dick said...

I have the problem with names. I remember faces and if you tell me their telephone number, the SSN or the license number, I will remember that. I just don't remember names. It is weird because I can remember almost anything else about them but that.

I think women are much better at this than men are. I have women friends who can remember the maiden name and all the married names with just hearing them once. I forget the name of someone I have been introduced to 5 minutes before. I remember when I was consulting that they would make a big deal of introducing you to everybody in the area. Total waste in my case. Maybe after I have worked with them for a while I will remember the name but right away? Forget it.

Jim H said...

Topher: Do you consciously seek clues as to identity to compensate for this? Are you able to easily recognize people close to you based upon context?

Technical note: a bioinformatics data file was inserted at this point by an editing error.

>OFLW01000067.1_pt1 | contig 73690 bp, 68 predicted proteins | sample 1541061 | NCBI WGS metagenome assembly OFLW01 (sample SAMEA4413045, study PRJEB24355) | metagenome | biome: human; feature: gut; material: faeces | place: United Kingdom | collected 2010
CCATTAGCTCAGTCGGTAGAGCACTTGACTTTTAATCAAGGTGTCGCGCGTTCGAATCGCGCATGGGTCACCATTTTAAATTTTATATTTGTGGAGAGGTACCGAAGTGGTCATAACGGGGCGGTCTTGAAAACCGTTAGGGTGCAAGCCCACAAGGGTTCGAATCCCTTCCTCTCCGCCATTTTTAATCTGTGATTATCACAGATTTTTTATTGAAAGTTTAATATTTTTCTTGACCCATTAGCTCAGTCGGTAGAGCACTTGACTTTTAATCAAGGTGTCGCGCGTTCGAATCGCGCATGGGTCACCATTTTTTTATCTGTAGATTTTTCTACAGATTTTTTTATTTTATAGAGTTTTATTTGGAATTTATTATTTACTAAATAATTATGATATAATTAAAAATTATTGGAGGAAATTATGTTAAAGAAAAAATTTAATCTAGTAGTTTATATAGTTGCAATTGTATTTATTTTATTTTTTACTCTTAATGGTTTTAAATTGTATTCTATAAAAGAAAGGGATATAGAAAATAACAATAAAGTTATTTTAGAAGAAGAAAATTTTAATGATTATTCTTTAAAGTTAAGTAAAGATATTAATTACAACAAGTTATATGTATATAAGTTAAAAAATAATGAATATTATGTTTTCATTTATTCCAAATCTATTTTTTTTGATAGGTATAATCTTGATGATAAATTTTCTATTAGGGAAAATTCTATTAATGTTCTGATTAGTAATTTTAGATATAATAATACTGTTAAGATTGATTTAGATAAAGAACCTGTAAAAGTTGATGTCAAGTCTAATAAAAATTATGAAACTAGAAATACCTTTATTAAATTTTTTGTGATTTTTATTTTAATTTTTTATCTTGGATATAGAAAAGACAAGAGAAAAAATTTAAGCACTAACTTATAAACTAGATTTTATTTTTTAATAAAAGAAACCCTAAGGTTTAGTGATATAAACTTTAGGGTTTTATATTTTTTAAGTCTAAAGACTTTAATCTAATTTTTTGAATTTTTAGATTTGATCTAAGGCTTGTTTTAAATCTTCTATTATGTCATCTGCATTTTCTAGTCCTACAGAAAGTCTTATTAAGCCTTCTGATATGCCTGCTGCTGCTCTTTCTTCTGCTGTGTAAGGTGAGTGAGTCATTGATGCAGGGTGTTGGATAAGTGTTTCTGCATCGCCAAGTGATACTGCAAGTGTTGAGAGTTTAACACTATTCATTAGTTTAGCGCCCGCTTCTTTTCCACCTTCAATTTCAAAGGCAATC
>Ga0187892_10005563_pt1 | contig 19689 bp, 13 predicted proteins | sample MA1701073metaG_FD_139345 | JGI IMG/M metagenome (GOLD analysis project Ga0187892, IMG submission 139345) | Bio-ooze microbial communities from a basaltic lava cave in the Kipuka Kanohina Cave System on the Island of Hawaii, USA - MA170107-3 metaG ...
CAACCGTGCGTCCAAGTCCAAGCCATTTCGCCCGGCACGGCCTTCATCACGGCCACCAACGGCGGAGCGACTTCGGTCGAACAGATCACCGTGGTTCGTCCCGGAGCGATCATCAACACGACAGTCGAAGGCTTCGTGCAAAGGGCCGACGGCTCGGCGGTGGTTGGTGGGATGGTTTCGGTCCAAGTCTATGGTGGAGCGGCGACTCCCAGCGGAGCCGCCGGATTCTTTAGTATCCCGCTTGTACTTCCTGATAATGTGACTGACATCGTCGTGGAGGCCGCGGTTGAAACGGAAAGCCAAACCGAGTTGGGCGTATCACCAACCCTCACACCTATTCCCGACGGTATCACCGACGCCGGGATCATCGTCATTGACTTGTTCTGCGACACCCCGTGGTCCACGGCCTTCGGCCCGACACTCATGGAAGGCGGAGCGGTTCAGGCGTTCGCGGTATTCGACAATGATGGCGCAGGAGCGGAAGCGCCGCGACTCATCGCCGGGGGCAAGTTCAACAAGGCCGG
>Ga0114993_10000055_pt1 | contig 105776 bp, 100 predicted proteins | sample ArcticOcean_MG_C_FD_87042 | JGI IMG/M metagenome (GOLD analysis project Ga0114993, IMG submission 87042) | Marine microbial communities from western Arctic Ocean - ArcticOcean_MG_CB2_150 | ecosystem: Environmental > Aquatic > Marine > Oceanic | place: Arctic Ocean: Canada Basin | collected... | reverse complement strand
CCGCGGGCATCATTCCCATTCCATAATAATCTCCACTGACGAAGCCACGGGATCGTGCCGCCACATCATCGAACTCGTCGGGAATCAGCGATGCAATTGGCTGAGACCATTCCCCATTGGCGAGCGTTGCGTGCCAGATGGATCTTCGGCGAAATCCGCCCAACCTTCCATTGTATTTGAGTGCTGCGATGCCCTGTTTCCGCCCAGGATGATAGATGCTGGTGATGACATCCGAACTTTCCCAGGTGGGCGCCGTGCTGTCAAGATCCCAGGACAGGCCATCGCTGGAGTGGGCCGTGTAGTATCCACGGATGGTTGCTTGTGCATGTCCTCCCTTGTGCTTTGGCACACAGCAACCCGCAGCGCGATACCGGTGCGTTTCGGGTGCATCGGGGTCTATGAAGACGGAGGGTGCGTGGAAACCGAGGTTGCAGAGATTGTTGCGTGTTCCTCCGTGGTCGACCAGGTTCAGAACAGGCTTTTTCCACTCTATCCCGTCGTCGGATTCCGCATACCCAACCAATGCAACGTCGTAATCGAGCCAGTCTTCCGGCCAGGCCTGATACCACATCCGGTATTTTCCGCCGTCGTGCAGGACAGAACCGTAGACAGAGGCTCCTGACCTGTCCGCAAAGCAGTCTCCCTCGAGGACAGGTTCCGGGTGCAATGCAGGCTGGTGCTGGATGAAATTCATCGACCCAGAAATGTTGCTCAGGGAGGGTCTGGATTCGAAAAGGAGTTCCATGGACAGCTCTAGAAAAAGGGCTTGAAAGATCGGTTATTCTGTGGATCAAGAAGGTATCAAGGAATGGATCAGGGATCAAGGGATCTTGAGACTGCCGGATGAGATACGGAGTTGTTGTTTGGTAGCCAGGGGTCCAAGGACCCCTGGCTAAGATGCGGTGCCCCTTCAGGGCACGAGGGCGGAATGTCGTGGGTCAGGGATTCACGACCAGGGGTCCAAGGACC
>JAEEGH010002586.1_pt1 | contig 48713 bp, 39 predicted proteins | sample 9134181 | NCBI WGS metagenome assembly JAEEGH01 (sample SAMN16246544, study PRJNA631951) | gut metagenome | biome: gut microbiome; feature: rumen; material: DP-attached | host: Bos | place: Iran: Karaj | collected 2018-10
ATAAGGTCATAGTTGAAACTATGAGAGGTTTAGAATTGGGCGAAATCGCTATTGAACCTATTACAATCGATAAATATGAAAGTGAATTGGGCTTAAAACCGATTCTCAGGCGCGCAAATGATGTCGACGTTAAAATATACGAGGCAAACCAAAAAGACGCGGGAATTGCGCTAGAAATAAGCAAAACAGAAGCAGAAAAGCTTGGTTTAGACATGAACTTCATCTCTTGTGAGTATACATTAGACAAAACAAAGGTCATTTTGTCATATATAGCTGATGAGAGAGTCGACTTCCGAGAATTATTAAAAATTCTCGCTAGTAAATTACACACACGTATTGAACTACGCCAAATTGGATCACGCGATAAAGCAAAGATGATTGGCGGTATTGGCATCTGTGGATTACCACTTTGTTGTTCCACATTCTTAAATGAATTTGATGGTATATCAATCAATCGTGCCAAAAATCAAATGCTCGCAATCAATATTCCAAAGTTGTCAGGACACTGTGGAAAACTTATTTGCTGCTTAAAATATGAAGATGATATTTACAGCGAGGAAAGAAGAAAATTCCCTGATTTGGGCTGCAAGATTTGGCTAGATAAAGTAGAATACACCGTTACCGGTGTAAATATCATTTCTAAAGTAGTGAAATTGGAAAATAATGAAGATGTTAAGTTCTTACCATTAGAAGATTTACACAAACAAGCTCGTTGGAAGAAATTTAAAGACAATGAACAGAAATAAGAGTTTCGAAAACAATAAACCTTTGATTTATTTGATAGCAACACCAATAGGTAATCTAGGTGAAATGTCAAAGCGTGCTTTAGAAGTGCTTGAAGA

I've read about this, but I had no idea so many people have the disorder until I followed the link to the Times article. Study of the disorder could give us insight into evolutionary development, but I'm unable to predict what that would be.

Marghlar said...

A while back, in my former life, I worked on a play which involved a much more profound version of this disorder -- the main character (based on a real-life account) suffered from a total visual agnosia. As a result of a stroke, he lost the ability to identify any object visually. He could see all the colors and shapes, but could no longer do the computations required to associate them with physical objects. It was a pretty disturbing story.

topher said...

Jim H -

A brand new situation, like the first day at a new job, is the toughest. I consciously memorize people's outfits in situations like that. Of course when you have a variety of ages and sexes and hairstyles, etc., it's not that difficult, but being in the software industry we don't have much variety so it's pretty hard to distinguish between people anyway.